Government’s export strategy has suppliers poised for growth
This op-ed originally appeared in the Australian Financial Review Defence Special Report, 29 November 2017
Australia is the world's 20th largest defence exporter. With the right partnership between government and industry we can become an even more successful global supplier of defence products in the next decade.
The Turnbull government will soon release a Defence Export Strategy to coordinate the growth of our local defence industry with emerging export opportunities.
More than $200 billion is being invested in strengthening our defence capability while six free trade agreements have been concluded since 2013. Negotiations for a further seven agreements are either planned or underway.
The Turnbull government is making the largest ever peacetime investment in defence capability and has the most ambitious trade agenda in Australia's history. The Defence Export Strategy will bring together these government priorities so the Australian defence industry can capitalise on them.
Investments in defence capability are already underway. The government recently announced that 12 Offshore Patrol Vessels would be designed and built between South Australia and Western Australia.
The Australian Submarine Corporation in Adelaide will construct the first two ships while Austal and Civmec will build 10 ships at the Henderson Maritime Precinct The Offshore Patrol Vessels will be delivered by Australian workers, in Australian shipyards and with Australian resources, including locally made steel, and will directly employ up to 400 people and result in a further 600 jobs being created in associated supply chains.
There is a major role for specialised small to medium enterprises (SMEs) to supply niche products and services to global value chains in the defence sector. More than 50 Australian firms have been actively engaged in supplying the US Joint Strike Fighter (JSF) program, which is building the next generation fighter.
Marand is an Australian firm that makes the tailpieces and engine trailers for the JSF. Over the next decade, Marand estimates its order book from the JSF project will reach more than $1 billion.
SMEs typically have unique challenges as exporters. So a key task for the partnership with industry will be identifying export opportunities, providing adequate financial support and a streamlined export control system.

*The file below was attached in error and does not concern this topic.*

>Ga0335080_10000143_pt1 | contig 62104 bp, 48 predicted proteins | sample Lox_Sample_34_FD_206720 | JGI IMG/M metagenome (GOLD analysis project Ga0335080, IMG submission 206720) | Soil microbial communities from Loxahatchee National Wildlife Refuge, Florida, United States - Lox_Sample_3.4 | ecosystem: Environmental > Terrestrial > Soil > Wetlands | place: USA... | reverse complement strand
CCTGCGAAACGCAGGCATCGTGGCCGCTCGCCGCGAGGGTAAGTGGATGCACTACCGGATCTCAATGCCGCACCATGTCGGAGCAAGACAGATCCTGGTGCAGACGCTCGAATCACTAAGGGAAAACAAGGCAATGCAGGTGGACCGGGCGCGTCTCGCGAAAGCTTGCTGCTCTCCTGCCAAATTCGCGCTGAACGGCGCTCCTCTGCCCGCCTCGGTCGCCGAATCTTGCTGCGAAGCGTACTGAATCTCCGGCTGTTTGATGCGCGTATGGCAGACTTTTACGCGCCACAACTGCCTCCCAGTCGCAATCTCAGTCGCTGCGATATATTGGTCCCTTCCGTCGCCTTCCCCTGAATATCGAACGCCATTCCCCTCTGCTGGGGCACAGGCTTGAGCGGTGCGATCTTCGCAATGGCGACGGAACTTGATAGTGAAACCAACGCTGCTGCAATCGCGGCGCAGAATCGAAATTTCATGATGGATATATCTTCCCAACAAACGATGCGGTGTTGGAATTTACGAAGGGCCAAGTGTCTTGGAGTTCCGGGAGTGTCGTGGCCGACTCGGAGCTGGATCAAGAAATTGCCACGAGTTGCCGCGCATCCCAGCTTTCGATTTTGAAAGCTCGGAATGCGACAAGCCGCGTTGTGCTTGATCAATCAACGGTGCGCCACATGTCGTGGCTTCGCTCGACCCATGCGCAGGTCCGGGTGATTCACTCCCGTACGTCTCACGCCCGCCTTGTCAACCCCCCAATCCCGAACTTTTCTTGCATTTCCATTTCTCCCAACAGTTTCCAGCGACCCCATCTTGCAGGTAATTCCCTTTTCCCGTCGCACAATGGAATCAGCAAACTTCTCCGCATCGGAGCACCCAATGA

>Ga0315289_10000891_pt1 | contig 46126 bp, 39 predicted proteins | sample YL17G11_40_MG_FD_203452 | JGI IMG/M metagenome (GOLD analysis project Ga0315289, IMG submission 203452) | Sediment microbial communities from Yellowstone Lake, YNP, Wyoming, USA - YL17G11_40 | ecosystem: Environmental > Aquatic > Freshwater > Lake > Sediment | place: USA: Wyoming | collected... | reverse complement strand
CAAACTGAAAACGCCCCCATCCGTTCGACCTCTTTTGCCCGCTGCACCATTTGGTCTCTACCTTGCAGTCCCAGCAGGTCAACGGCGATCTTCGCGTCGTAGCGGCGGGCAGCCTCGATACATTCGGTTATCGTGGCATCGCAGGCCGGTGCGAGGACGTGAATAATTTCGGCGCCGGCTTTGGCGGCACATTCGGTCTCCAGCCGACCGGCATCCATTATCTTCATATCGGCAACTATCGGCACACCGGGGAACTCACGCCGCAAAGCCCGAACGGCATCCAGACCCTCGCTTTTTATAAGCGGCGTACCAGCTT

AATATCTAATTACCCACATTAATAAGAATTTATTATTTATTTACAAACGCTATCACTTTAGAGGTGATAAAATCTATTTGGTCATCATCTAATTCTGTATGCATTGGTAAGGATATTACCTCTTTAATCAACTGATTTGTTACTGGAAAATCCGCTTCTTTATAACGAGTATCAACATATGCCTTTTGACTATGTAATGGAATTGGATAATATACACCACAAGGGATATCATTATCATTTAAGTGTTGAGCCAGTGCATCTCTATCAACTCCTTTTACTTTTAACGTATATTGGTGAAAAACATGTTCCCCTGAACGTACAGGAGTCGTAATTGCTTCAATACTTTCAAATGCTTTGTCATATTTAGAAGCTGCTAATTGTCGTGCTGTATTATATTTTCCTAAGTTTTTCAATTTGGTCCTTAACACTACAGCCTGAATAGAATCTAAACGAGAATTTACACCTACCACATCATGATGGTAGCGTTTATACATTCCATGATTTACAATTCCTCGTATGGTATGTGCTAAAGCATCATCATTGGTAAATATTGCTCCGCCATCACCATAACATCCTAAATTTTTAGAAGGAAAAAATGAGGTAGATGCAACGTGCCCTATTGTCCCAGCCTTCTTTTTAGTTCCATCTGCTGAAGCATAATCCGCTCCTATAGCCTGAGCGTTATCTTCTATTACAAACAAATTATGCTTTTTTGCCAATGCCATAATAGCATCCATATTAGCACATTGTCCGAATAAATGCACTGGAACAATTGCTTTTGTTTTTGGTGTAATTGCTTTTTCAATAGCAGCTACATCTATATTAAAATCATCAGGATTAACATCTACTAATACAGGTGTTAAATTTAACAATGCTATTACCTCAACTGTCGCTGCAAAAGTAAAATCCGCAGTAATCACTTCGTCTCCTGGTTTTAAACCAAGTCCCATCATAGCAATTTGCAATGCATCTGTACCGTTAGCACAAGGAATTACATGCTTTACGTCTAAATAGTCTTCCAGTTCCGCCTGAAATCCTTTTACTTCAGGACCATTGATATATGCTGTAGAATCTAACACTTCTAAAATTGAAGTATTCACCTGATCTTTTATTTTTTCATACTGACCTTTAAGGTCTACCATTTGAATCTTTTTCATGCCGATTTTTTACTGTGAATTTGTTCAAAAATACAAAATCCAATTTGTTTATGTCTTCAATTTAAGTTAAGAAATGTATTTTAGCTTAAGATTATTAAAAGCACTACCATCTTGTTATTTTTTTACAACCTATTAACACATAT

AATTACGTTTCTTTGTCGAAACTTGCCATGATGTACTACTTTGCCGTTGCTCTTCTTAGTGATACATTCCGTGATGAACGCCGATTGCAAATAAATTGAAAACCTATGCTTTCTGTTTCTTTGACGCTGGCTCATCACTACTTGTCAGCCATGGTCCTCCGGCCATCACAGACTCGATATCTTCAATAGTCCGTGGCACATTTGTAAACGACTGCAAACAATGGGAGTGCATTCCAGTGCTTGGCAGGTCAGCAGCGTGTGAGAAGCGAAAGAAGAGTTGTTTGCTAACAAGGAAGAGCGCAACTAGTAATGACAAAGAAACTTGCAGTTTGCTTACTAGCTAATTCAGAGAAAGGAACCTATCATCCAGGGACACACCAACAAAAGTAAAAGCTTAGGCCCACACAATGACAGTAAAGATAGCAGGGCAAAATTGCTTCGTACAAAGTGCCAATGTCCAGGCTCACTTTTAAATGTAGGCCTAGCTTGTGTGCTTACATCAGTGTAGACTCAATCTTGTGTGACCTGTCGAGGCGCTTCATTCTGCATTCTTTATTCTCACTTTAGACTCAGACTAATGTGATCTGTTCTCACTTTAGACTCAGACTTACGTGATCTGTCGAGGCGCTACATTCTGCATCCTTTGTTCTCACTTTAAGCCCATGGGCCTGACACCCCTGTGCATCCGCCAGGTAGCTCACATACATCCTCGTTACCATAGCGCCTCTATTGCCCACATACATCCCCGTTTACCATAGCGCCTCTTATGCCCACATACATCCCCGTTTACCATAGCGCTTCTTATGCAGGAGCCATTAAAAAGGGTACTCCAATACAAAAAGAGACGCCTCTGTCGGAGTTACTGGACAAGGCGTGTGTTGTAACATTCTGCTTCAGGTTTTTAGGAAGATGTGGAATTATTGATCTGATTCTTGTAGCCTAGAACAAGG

Finding opportunities will depend on utilising Australia's existing overseas network, which will be used to support exporters back home with insights and information about deals and trends.
The Turnbull government is tasking the Australian Trade and Investment Commission (Austrade) and Efic, the government's export credit agency, with increasing defence exports with more announcements about the architecture to come in the Defence Export Strategy.
With trade and investment experts in 83 offices globally, Austrade can be heavily involved in supporting the export activities of Australian defence suppliers.
Efic supports Australian exporters with tailored financial solutions, an important consideration when it comes to defence goods. It has an impressive record of supporting Australian shipbuilders such as Incat and Austal.
For the past 25 years, Efic has supported more than 20 vessel financings for Incat Since 1988, Austal has delivered 266 vessels to more than 100 operators in 44 countries. In that time, Efic has helped Austal fund 18 contracts worth more than $1.23 billion.
The Turnbull government is committed to supporting the Australian defence industry. Our Defence Export Strategy will drive our defence export industry's success. It is an industry that supports Australian jobs and contributes to our economy and our broader security.
Steven Ciobo is the Minister for Trade, Tourism and Investment. Christopher Pyne is the Minister for Defence Industry.